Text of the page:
Is per-seat licensing sabotaging some software’s potential?

Is per-seat licensing sabotaging some software’s potential?

A look from the other side of the fence for once - should vendors consider shifting towards performance-based licensing instead?

Published on 21st May 2024

These days, businesses are no longer as willing to accept the status quo in their relationships with technology companies. Instead, there’s a movement underway where enterprises actively seek partners that align with their business goals of driving substantial and measurable outcomes.

For a good example of this shift, let’s look at the traditional per-seat software license model in which a business is charged a fixed fee for each user to access the software. Although uncomplicated, predictable and still quite common for enterprise and mission-critical software systems, the per-seat model has increasingly been perceived as outdated and problematic compared to the performance-based license model because it fails to align the software provider’s incentives with the needs of the business.

In this article, the case is made for why forward-thinking decision-makers should consider shifting toward performance-based software licensing where cost is ultimately reflected in usage, and why this shift is essential if enterprises are to incorporate automation to mitigate staffing challenges and rising wages.

The Pitfalls Of Per-Seat Licensing

Let’s start by taking a closer look at why software companies are more than happy to offer the per-seat licensing model to their customers. At the top of the list is revenue, or more specifically, a predictable revenue stream based on the number of licenses sold. By tying revenue to the number of individual users, the software company benefits financially every time the customer needs to add a seat because of business growth.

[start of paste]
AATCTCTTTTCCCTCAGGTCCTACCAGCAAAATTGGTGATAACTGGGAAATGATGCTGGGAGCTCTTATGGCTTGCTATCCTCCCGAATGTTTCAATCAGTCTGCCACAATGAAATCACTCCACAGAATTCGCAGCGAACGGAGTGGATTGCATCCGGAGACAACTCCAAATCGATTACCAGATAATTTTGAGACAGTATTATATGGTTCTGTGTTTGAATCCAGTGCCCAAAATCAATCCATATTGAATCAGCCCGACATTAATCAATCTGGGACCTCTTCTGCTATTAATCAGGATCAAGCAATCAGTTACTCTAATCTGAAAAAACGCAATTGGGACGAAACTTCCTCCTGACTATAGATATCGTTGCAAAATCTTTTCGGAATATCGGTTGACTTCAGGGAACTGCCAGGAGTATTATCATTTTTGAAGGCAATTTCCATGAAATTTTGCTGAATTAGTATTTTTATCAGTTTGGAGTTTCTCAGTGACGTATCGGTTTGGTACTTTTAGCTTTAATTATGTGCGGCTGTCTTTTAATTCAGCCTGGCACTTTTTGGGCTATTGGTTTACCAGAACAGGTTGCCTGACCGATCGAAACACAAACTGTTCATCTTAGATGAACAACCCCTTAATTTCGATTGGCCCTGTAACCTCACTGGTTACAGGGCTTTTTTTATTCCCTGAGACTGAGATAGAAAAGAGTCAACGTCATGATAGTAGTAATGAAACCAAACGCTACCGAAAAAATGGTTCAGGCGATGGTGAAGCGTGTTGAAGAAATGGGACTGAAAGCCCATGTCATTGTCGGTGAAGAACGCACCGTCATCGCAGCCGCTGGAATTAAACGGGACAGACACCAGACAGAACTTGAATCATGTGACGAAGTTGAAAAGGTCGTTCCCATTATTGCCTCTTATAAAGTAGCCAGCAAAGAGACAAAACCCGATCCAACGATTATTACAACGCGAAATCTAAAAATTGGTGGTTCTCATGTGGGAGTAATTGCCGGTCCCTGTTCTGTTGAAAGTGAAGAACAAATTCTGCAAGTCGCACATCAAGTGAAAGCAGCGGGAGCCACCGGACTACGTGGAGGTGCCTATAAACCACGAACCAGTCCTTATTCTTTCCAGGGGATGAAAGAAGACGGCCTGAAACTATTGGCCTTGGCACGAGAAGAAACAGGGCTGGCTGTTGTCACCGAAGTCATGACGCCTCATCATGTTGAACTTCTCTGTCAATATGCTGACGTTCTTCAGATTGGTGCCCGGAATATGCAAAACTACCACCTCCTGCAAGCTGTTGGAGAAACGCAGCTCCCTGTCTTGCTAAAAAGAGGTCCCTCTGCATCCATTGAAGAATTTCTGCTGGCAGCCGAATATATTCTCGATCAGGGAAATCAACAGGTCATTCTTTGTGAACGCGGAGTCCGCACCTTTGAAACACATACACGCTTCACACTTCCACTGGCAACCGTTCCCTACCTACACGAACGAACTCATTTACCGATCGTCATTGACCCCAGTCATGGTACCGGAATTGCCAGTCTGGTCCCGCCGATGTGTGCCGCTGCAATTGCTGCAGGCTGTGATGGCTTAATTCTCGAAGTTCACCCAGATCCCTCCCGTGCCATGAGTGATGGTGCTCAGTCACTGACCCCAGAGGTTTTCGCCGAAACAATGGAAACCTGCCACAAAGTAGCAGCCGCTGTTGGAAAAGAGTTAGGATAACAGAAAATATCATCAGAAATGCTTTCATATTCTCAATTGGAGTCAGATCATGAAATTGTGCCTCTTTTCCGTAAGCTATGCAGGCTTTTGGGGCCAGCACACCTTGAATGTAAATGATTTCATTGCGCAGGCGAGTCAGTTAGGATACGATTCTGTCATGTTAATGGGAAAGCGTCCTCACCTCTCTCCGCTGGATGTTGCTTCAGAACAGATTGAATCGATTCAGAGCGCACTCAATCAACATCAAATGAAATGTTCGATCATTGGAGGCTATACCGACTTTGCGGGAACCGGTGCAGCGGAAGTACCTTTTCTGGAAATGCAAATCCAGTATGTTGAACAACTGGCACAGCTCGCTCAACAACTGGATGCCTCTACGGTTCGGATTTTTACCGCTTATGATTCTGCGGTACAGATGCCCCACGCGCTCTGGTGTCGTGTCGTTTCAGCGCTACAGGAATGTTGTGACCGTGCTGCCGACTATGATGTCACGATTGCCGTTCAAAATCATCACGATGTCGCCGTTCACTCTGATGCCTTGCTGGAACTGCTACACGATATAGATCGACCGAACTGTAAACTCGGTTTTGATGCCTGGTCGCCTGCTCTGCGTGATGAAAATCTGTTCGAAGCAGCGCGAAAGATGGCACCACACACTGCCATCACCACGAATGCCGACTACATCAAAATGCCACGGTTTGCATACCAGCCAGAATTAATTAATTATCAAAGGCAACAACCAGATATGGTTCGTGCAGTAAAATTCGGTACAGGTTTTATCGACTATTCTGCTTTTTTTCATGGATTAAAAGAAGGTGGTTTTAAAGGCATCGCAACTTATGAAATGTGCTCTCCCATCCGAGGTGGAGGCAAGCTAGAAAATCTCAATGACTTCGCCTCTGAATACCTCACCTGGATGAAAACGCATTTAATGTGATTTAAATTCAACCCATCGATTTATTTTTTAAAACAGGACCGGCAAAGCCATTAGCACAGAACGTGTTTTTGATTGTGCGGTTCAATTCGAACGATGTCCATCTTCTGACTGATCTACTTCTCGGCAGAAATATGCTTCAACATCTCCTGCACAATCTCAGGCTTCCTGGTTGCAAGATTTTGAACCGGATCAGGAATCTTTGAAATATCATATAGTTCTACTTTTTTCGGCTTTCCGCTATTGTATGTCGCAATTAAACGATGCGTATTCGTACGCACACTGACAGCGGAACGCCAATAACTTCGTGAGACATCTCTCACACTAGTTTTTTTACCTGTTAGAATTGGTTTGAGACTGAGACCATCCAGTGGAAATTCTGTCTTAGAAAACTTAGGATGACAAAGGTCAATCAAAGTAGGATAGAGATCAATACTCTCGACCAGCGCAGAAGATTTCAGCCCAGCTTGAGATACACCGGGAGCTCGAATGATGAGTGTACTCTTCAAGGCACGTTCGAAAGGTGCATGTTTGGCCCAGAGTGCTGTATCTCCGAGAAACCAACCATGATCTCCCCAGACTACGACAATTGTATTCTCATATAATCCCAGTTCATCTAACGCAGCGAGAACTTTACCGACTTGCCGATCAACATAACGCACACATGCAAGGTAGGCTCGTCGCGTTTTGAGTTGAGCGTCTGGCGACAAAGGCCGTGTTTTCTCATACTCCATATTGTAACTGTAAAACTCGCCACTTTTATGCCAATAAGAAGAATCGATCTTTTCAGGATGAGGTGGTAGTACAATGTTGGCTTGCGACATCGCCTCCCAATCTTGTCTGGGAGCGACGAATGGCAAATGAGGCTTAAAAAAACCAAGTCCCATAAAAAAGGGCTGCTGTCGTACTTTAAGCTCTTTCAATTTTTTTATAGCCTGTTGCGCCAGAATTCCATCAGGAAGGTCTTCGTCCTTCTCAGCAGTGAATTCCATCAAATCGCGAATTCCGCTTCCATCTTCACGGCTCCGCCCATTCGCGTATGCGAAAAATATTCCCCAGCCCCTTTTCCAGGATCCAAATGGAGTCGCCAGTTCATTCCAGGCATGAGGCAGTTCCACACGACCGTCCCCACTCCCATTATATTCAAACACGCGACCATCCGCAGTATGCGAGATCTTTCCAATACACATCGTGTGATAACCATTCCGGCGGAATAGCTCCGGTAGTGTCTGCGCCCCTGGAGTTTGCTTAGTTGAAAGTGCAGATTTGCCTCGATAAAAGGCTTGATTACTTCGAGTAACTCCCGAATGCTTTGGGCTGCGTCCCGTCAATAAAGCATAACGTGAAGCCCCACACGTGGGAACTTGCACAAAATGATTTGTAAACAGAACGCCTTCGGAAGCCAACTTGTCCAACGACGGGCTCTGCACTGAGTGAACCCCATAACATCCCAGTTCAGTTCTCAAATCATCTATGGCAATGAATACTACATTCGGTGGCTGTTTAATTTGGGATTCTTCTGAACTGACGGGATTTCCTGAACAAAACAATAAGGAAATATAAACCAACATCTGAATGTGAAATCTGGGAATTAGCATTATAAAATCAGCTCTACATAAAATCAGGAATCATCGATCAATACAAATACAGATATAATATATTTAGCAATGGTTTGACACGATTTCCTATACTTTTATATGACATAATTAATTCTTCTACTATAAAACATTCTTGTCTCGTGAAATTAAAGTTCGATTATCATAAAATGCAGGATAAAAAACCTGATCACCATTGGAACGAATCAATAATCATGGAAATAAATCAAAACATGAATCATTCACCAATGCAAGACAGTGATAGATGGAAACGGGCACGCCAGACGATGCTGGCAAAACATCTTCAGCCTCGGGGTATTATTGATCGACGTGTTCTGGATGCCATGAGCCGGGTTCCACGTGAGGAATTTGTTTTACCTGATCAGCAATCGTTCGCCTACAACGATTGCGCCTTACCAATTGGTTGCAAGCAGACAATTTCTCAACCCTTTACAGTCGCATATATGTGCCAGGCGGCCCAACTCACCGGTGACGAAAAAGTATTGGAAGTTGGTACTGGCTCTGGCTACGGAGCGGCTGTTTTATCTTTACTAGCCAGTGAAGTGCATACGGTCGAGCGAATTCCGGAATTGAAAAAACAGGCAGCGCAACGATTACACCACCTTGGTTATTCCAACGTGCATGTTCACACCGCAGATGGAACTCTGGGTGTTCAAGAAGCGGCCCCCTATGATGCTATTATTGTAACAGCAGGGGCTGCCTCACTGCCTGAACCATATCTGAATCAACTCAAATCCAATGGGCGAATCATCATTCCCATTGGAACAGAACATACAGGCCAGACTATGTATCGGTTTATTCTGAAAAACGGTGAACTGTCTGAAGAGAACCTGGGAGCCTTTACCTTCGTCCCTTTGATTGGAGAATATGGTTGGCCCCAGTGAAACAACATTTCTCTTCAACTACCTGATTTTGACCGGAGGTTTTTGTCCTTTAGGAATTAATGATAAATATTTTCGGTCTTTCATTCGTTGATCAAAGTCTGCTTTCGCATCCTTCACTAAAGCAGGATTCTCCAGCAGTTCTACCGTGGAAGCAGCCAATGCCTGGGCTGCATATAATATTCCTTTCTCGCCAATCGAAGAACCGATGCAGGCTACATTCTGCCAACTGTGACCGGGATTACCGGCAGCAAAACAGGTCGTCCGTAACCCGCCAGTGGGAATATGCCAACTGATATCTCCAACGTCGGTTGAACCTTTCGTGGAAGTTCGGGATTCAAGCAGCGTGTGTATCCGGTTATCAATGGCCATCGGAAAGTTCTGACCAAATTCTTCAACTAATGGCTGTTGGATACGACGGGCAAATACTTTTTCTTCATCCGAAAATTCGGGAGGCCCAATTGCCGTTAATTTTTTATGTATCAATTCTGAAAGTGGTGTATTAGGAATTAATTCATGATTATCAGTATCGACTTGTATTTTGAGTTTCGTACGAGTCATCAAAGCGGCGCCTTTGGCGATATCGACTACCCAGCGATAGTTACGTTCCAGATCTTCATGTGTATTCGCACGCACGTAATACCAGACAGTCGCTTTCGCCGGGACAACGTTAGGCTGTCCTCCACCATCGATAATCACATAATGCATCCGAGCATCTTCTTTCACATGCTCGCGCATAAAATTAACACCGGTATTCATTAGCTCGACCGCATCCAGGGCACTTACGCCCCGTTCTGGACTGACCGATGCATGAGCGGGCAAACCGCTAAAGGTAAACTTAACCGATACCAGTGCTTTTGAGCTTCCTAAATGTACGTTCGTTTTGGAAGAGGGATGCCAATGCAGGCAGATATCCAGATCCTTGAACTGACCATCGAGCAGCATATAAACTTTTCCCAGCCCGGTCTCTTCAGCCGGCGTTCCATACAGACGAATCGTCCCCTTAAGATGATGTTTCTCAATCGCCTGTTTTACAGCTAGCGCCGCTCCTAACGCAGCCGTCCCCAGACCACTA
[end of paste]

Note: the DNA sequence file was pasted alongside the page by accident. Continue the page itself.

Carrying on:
Additionally, the software company benefits from the per-seat revenue stream regardless of usage. For example, let’s say your business has five employees who need to access the software system as part of their roles with the company. Four of the five use the system intermittently, while the fifth person uses the system all day, every day of the work week. In this scenario, the business still needs to purchase five seats even though four employees are offline and not using the system most of the time.

Now, let’s examine the negative effects the per-seat license arrangement can have on your business.

Misaligned Incentives

Unfortunately, the core incentive structure of per-seat licensing can financially motivate software companies to increase the number of individual licenses sold over enhancing their software efficiency or automation capabilities. Furthermore, this misalignment can suppress innovation in ways that reduce the need for human intervention and streamlined operations.

Cost Inefficiency

In mission-critical systems where reliability and efficiency are paramount, per-seat fees can also lead to excessive costs without the corresponding corporate benefits. As companies scale, the cost of additional licenses often becomes a significant financial burden, necessitating the diversion of funds from potential investments in innovation.

Limited Scalability And Flexibility

Per-seat licensing restricts flexibility and scalability, two crucial areas for enterprises facing variable workloads and fluctuating user counts. It can force companies to purchase extra seats to accommodate peak periods, even if those seats remain unused most of the time, resulting in wasted resources.